Thiel's investment in Asana helped the company to grow, and he sold a portion of his shares during the company's IPO in September 2020, earning a significant return on his investment.
eBay acquired PayPal for $1.5 billion in 2002, which was a significant exit for him. At the time of acquisition, his 3.7% stake in the company was worth $55 million.
Thiel was an early investor in Lyft through Founders Fund.. Lyft went public in 2019 at a valuation of $20.6 billion.
Yelp, a platform connecting users with businesses through crowd-sourced reviews, has doubled in market capitalization since its IPO in 2012. Thiel's early support as a funder contributed to its growth.
Zynga, a game developer specializing in social game services, received Thiel's angel investment in 2011. Since its IPO, Zynga has surpassed $11 billion in market capitalization.
Thiel was one of the earliest investors in Twilio, but sold the majrity of his stake in 2018. With a 67% return for investors in the past year, Twilio continues to thrive, aided by projected revenue growth and positive ratings.
He has a unique perspective on entrepreneurship and has offered a number of insights to aspiring entrepreneurs. His experience in itself is enough to take inspiration from. His 3 main viewpoints are:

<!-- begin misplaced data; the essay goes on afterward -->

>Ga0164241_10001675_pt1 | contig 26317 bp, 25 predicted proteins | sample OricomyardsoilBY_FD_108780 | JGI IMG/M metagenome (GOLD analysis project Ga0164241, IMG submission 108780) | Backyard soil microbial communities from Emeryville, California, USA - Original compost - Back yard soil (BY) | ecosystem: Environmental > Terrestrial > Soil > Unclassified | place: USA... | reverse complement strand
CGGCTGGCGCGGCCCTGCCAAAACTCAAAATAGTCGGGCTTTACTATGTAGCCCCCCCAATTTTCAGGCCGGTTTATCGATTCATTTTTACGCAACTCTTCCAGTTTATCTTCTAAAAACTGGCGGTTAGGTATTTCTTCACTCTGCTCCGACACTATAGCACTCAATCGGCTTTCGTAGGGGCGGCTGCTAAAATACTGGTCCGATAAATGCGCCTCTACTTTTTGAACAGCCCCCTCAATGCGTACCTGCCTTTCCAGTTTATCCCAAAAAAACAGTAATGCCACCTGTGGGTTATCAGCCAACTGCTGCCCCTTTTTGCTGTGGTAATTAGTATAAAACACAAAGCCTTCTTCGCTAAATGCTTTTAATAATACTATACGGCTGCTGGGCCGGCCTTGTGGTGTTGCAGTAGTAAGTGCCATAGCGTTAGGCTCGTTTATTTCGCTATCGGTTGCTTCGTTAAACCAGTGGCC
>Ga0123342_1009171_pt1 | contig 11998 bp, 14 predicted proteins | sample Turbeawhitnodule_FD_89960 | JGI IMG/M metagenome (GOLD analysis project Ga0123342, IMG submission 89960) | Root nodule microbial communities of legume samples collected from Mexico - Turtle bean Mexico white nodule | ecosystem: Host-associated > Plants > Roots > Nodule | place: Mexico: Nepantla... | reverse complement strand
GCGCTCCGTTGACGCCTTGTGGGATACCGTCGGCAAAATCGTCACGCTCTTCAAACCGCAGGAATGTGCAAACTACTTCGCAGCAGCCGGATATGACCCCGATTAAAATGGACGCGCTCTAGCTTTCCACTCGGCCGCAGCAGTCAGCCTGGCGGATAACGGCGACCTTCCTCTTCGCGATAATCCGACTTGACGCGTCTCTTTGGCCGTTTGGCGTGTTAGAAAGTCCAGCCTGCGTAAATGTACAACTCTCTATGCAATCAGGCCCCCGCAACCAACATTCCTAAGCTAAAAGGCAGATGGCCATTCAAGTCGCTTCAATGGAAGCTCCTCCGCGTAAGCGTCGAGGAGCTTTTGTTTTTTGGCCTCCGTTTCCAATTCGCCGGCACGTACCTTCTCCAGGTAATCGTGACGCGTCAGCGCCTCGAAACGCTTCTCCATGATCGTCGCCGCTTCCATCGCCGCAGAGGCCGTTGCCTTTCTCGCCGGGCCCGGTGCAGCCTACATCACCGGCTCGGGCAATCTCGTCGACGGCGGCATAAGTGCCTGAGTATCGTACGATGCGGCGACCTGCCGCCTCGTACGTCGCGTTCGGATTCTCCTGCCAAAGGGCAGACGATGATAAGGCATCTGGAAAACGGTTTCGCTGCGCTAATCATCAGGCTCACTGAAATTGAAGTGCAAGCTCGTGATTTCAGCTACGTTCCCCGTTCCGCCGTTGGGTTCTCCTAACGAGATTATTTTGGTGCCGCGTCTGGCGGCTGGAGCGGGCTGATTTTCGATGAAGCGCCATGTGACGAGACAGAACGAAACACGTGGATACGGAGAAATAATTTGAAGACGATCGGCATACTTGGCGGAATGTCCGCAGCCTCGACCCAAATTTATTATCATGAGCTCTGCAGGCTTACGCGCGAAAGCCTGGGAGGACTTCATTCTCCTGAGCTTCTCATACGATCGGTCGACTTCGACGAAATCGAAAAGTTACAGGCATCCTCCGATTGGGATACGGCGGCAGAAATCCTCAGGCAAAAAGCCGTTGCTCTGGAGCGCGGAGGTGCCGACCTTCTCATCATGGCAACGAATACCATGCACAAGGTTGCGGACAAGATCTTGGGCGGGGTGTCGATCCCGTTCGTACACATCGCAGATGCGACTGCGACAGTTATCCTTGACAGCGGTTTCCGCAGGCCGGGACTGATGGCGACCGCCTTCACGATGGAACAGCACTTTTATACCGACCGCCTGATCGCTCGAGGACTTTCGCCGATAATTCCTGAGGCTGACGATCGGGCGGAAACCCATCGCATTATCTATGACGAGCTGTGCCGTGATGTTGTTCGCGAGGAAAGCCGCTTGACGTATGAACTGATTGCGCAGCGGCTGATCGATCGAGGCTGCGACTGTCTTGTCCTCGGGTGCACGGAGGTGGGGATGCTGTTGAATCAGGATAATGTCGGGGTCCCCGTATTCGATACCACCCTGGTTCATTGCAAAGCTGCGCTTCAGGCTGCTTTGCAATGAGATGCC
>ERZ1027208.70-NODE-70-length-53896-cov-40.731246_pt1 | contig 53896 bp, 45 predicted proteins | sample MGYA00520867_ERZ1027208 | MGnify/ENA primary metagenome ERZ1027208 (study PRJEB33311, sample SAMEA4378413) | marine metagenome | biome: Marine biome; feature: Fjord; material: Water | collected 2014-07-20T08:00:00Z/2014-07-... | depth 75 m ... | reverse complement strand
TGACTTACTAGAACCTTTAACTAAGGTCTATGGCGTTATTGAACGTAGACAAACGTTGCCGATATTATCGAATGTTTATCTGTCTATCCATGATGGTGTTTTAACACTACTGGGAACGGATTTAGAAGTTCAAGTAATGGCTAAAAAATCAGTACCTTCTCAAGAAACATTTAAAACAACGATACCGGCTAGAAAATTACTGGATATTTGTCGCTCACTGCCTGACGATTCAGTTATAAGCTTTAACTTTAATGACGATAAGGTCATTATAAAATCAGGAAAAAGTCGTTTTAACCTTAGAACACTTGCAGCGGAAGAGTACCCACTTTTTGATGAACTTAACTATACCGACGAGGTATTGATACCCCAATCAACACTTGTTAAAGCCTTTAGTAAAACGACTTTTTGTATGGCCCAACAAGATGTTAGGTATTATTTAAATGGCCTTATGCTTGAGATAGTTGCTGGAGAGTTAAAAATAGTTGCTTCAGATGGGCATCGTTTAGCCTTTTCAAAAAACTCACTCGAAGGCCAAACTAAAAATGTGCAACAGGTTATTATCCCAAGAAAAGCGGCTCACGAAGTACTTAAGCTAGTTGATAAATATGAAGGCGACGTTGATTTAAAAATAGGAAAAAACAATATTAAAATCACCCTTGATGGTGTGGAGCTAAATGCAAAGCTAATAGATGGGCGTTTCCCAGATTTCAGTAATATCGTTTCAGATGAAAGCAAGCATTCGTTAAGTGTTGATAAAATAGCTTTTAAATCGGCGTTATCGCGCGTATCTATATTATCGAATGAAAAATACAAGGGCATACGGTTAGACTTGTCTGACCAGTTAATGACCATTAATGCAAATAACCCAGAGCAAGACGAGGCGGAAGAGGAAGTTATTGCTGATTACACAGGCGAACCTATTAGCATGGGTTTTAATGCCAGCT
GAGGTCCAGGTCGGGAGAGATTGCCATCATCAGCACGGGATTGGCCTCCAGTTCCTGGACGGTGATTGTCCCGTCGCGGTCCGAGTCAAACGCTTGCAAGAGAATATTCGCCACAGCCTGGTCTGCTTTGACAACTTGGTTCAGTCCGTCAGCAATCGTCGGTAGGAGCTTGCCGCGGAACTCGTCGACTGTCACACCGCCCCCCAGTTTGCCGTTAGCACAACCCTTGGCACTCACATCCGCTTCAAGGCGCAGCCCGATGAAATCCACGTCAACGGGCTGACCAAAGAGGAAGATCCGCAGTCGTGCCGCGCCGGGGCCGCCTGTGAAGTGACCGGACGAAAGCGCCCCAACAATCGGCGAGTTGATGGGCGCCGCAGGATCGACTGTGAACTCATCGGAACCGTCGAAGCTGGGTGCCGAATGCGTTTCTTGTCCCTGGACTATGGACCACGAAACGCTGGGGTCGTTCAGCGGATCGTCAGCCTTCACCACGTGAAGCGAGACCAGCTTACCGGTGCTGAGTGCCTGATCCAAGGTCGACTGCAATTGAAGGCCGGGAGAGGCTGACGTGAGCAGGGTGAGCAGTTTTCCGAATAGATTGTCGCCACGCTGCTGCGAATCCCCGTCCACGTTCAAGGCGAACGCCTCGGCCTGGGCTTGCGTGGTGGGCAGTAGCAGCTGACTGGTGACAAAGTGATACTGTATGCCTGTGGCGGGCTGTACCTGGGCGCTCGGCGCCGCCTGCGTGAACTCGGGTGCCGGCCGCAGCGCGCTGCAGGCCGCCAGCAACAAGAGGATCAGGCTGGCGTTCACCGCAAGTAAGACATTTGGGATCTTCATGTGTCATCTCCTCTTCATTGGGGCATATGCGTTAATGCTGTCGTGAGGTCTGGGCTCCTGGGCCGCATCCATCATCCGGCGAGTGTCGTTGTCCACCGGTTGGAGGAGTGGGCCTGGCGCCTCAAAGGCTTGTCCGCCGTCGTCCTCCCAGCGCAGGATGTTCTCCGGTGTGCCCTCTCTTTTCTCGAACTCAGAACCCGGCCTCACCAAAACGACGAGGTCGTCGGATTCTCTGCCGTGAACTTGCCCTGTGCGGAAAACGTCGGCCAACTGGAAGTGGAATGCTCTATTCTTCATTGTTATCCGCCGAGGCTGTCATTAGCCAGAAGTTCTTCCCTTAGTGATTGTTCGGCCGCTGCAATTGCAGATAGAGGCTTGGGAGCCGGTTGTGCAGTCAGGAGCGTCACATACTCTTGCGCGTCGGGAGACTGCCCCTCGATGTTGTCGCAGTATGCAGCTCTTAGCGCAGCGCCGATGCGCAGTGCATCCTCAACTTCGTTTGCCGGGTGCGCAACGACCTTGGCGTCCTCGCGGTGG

Take contrarian views: He is known for his contrarian views and willingness to invest in unconventional ideas. Entrepreneurs need to think outside the box and pursue ideas that others may see as risky or unconventional.
Create monopolies: Most successful companies are those that create monopolies in their industries (read - Meta). Entrepreneurs should focus on creating products that are unique and that can't be easily replicated by competitors which gives an edge in the market.
Focus on sales: Sales are the key to success in business. Entrepreneurs should focus on selling their products and services and build a strong customer base. If a product doesn’t sell, everything else goes in vain.
Look for secrets: The best investment opportunities are those that are hidden from the mainstream and require a unique perspective to uncover.
Don't follow the crowd: Most investors simply follow trends and do what everyone else is doing, which leads to mediocre returns. Instead, seek for the opportunities that others have overlooked.
Take a long-term approach: The best investment returns are achieved by taking a long-term approach. Look for companies that have a clear path to long-term growth, even if they are not yet profitable or popular.
Focus on a few key investments: Investors should focus on a few key investments rather than spreading their money too thin. Investing in too many companies can dilute returns and make it difficult to stay informed about each investment.
Look for companies that are building monopolies: The most successful companies are those that are building monopolies. Invest in companies that are creating new markets or dominating existing ones.